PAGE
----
To determine which xylanase promoter would most strongly induce cellulase production in the presence of xylose, we replaced 1 kb of the upstream cbhC (cellobiohydrolase C, AN0494) promoter region with ~ 1 kb of four xylanase promoter regions, namely xynAp (xylanase A, AN3613), xynBp (xylanase B, AN9365), xynCp (xylanase C, AN1818) and xynEp (xylanase E, AN7401). In the presence of xylose, xynCp showed the best performance in secreting cellobiohydrolase (data not shown). Even though all tested promoters secreted cellobiohydrolase (cbhC) at higher levels than wild-type, the total amount of cellobiohydrolase observed in the medium was less than expected, and some of the promoters were affected by pH and strong carbon catabolite repression (data not shown).

XlnR overexpression and xylose induction

We thus decided to enhance the expression of client proteins driven by xylose promoters by constructing a xlnR (xylanase transcription activator) constitutive overexpression strain. xlnR was placed under the control of the gpdAp promoter, which drives constitutive and strong expression of G3P dehydrogenase (Fig. 2a). For a detailed description of the DNA fragment fusion construction strategy, genomic data and genetic validation of genetic modifications, refer to the Additional file 1.

Fig. 2

Constitutive overexpression of XlnR superinduces xylanase production. a Genetic description of promoter modifications on the XlnR locus which result in the overexpression of XlnR and induction of xylanases by C5-sugar signals. Open and closed symbols denote inducers, xylose (squares), PPTB (circles) or hemicellulose (diamonds) used to produce xylanase by WT (A773) and PFIX7, respectively. b Xylanase activity in PFIX7, XlnR over-expression driven by the gpdAp promoter (closed symbols) and WT (A773) parent strain (open symbols) grown with 1% xylose (squares), 1% hemicellulose (diamonds) or 1% PPTB (circles)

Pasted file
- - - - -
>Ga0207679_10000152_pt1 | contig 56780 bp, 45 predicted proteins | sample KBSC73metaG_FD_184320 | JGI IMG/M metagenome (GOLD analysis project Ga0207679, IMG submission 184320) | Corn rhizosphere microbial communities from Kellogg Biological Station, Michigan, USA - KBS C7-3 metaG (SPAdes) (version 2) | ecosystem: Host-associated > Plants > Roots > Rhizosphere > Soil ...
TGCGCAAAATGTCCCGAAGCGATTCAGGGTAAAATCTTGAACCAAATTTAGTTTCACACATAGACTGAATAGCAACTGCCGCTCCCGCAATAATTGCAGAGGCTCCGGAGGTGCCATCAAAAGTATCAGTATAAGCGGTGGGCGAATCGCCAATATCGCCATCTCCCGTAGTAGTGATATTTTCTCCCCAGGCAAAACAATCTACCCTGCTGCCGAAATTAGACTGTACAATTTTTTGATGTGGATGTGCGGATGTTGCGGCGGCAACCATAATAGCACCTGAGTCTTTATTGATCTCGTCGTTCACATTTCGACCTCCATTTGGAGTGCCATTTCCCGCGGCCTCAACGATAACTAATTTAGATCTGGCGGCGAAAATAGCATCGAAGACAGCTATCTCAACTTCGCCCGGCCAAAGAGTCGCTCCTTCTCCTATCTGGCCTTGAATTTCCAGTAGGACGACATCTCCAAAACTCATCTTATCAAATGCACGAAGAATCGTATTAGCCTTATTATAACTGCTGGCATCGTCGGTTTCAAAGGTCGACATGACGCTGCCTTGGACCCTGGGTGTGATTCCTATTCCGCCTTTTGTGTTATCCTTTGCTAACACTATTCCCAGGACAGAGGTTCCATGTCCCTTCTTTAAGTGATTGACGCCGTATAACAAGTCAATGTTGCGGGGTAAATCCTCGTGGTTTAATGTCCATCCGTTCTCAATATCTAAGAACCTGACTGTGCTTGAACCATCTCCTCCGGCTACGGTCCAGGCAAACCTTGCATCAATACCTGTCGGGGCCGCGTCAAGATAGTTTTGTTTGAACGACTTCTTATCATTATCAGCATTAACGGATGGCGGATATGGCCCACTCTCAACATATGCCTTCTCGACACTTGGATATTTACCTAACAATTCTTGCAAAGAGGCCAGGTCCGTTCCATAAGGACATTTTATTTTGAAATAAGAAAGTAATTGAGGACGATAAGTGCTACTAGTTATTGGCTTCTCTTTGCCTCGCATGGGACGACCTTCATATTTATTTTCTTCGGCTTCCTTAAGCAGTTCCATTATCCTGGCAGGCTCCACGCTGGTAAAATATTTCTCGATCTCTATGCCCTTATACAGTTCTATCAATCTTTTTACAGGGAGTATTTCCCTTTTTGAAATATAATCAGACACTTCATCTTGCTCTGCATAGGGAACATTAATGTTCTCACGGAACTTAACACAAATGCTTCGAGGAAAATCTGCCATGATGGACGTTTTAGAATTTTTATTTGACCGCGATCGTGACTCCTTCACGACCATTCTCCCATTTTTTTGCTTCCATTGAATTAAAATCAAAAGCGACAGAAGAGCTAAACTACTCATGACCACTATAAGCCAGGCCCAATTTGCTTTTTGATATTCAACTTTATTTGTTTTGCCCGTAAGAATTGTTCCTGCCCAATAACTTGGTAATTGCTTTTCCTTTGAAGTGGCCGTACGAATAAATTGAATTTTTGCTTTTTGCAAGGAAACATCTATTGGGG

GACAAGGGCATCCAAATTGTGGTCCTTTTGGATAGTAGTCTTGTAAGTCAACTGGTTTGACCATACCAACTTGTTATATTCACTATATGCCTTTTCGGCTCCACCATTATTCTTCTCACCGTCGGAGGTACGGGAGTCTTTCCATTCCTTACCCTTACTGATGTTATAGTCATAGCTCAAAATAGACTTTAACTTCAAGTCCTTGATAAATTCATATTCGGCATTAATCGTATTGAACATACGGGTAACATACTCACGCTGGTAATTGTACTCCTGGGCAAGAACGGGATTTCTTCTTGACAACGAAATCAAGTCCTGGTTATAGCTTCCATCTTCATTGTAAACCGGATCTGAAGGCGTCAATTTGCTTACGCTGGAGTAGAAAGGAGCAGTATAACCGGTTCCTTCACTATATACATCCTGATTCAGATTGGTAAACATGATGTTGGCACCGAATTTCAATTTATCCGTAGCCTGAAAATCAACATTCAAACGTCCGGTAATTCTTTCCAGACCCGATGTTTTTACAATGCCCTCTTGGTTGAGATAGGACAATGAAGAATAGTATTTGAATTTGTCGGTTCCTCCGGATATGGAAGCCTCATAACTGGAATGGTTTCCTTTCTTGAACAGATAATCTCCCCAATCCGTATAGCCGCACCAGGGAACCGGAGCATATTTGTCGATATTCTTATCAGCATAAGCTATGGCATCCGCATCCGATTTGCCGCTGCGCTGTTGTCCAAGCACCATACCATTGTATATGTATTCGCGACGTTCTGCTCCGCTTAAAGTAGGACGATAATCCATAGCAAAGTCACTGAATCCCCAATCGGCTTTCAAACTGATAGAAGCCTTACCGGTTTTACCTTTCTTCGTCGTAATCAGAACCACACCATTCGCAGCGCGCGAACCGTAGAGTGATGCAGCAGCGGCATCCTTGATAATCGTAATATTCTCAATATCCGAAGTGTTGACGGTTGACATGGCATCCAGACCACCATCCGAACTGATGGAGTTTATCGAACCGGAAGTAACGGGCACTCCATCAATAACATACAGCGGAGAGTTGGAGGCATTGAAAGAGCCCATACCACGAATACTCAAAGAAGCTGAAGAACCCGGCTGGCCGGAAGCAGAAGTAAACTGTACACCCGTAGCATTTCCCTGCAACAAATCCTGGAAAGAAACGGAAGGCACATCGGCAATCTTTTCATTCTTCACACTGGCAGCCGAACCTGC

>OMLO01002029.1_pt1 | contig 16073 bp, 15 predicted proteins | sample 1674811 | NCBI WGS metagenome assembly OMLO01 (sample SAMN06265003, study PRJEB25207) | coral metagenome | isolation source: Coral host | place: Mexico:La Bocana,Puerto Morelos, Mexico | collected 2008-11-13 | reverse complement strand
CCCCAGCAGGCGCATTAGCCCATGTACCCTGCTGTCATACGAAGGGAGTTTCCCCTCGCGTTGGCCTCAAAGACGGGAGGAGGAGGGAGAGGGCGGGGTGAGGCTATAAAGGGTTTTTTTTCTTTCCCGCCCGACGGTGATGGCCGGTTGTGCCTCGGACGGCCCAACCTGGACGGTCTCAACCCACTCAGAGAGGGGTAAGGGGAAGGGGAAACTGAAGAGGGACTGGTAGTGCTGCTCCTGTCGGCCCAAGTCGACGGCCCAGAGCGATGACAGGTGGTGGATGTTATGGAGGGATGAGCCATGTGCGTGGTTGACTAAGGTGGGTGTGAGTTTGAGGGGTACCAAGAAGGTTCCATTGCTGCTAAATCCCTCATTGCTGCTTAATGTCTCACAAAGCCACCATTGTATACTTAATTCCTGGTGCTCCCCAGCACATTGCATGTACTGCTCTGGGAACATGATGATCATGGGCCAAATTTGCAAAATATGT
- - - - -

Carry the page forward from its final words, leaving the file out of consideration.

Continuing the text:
Figure 2 compares xylanase production of PFIX7, the gpdAp::xlnR overexpression strain, with the WT (A773) when growing in media containing 1% xylose, 1% hemicellulose or PPTB (2% xylose, 0.37% arabinose and 0.28% glucose). The vegetative growth rates of PFIX7 were comparable to WT (A773) (data not shown) in all C5-sugar sources, but PFIX7 secreted large amounts of xylanases while growing on C5-sugar substrates such as xylose (squares), PPTB (circles) and hemicellulose (diamonds).